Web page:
Emergency personnel worked in the front grandstand at Daytona International Speedway to tend to injured spectators after a wreck on the final lap of the DRIVE4COPD 300 at Daytona International Speedway in Daytona
Photographer: Jonathan Ferrey
Copyright Getty Images
DAYTONA BEACH, Fla. - The crash at the Daytona International Speedway on Saturday that sent debris into the stands and dozens to the hospital is causing NASCAR fans to think twice about where they sit.
Race fans like Stuart resident Bill Sapienza was in the stands on Saturday when the wreckage from a car flew into seats a few rows away from him.
Sapienza said at first he did not realize fans had been hurt. But then he started to hear commotion and then the sirens from the ambulance.
He said watching the crash will not stop him from going to NASCAR races. Sapienza said though the wreck most likely will change how he watches the sport and how close he is willing to sit.
"You used to be able to walk right along that fence. Right along that walkway along the wall," said Sapienza via Skype from the Daytona 500. "Those cars go screaming past your knees only two-feet on the other side of that wall at 200 miles an hour. We used to do that. I don't think we'll be doing that anymore."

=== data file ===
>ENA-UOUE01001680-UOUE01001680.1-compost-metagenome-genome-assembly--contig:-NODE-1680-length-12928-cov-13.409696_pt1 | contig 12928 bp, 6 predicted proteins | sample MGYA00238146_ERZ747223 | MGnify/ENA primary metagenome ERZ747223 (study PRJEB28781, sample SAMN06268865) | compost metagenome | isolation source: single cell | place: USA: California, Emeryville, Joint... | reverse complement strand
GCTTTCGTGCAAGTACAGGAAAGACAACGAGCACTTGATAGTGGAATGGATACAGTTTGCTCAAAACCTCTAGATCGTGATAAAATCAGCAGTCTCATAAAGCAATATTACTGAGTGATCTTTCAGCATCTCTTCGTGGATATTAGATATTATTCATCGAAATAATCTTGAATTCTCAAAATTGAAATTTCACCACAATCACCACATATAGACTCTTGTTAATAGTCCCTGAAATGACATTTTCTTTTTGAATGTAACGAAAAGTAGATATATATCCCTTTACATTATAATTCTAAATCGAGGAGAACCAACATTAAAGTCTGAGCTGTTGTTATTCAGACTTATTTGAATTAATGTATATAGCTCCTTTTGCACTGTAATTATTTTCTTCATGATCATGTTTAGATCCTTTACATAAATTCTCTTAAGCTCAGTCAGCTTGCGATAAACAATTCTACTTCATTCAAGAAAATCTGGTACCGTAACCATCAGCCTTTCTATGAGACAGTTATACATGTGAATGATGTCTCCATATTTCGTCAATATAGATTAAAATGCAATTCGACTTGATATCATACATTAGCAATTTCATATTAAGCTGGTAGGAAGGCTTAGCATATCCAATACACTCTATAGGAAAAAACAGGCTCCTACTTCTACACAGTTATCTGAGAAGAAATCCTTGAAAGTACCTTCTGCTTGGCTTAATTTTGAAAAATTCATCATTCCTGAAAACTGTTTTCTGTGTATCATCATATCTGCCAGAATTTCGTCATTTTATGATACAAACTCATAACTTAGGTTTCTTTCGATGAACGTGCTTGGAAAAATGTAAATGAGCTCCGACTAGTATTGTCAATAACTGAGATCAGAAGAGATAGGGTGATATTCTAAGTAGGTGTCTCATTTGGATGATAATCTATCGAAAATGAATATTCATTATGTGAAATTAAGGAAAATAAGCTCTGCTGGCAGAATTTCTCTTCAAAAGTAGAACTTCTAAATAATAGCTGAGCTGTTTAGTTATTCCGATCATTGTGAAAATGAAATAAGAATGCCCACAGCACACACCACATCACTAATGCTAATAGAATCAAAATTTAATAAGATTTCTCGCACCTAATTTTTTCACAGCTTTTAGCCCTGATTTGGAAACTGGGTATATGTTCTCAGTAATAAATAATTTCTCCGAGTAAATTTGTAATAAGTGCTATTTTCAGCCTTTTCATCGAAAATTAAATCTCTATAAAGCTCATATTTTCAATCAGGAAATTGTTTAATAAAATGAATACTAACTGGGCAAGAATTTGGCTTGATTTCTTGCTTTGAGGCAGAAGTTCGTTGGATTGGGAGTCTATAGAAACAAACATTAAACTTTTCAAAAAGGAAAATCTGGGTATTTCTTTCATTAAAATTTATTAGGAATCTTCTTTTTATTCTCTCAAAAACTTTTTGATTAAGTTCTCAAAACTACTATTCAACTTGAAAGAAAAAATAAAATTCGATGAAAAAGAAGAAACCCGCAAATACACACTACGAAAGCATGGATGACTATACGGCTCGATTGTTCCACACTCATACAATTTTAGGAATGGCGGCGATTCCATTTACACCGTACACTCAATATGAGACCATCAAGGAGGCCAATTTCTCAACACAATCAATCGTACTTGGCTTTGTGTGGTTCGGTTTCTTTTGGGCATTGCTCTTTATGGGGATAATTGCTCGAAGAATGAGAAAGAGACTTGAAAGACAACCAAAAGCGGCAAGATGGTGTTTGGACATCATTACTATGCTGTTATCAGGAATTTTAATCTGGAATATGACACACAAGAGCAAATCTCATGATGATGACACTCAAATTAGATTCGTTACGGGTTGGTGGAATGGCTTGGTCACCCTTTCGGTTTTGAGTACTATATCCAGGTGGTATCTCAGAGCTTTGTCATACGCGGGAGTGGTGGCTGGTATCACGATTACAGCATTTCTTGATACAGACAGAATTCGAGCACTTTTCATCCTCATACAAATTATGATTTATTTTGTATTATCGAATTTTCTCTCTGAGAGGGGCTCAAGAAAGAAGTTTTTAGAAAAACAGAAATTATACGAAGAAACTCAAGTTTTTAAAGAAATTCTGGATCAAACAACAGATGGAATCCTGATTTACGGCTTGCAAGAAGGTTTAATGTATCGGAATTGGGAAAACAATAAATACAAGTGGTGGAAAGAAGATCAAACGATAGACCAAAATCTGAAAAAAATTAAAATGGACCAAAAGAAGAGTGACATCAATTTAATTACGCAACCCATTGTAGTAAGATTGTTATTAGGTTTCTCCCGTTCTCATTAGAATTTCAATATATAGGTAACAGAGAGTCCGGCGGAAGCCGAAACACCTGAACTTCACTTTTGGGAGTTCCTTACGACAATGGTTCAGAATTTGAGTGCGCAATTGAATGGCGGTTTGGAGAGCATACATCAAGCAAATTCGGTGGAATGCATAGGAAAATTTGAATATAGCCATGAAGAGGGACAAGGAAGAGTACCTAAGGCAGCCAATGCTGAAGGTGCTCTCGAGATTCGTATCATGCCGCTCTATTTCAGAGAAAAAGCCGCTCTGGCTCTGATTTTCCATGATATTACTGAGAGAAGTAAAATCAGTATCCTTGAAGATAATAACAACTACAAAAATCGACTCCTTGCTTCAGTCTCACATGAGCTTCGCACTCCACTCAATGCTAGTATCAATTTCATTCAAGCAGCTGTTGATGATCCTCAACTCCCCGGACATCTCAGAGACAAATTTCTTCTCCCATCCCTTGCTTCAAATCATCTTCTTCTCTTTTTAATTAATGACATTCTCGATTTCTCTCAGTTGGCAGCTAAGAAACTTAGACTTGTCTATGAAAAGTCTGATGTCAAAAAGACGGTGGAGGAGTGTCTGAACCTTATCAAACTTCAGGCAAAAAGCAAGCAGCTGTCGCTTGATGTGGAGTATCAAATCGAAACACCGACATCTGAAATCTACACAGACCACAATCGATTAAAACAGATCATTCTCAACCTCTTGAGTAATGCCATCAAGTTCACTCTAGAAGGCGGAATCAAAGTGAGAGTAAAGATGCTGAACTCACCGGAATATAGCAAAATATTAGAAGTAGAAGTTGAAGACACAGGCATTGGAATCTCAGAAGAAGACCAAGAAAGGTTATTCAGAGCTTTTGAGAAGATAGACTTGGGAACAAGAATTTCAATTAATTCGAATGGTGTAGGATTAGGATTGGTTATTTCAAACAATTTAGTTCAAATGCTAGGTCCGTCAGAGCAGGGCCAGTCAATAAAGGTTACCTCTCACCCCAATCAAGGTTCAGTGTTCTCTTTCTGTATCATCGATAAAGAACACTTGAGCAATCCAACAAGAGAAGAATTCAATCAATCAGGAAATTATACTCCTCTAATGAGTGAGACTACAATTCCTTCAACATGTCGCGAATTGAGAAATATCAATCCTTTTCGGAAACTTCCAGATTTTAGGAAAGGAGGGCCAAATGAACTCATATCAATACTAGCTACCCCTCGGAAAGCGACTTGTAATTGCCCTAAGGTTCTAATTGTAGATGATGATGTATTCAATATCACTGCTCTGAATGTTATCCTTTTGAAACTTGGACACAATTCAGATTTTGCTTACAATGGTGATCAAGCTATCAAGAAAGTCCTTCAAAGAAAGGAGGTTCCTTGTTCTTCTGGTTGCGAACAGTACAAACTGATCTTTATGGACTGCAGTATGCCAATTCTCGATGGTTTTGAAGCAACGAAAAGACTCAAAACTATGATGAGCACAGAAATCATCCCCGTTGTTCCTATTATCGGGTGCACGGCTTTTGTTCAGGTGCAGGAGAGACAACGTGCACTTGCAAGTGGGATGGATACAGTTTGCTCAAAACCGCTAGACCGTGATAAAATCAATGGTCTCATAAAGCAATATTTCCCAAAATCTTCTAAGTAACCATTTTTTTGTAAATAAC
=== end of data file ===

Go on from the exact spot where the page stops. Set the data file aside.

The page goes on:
Sapienza and other race fans said they feel the fence did its job of stopping the engine from going into the stands.
Some NASCAR fans do think the sport needs to look into make some safety changes that could include installing another layer of fences or raising the height of the barriers.
"As Daytona has (safety protocols), Palm Beach International Raceway has safety protocols in place to deal with those instances," said Stacey Federico, marketing director at Palm Beach International Raceway.
Federico said the Jupiter-based race track has catch fences and medical staff always on site. She said it is rare that fans get hurt at any raceway, but spectators are informed at Palm Beach International Raceway of the dangers of the track and have to sign a waiver when they enter.
"A motorsport is obviously is a very risky and dangerous sport to be involved in," said Federico.
Sapienza, who will make the drive back to Stuart from Daytona, said whatever NASCAR does in relation to the recent crash, the sport has not lost him as a fan.
"We always felt okay about it and I still feel okay about it," said Sepienza.
NASCAR said it will investigate the wreck fully and review any safety measures that are in place.
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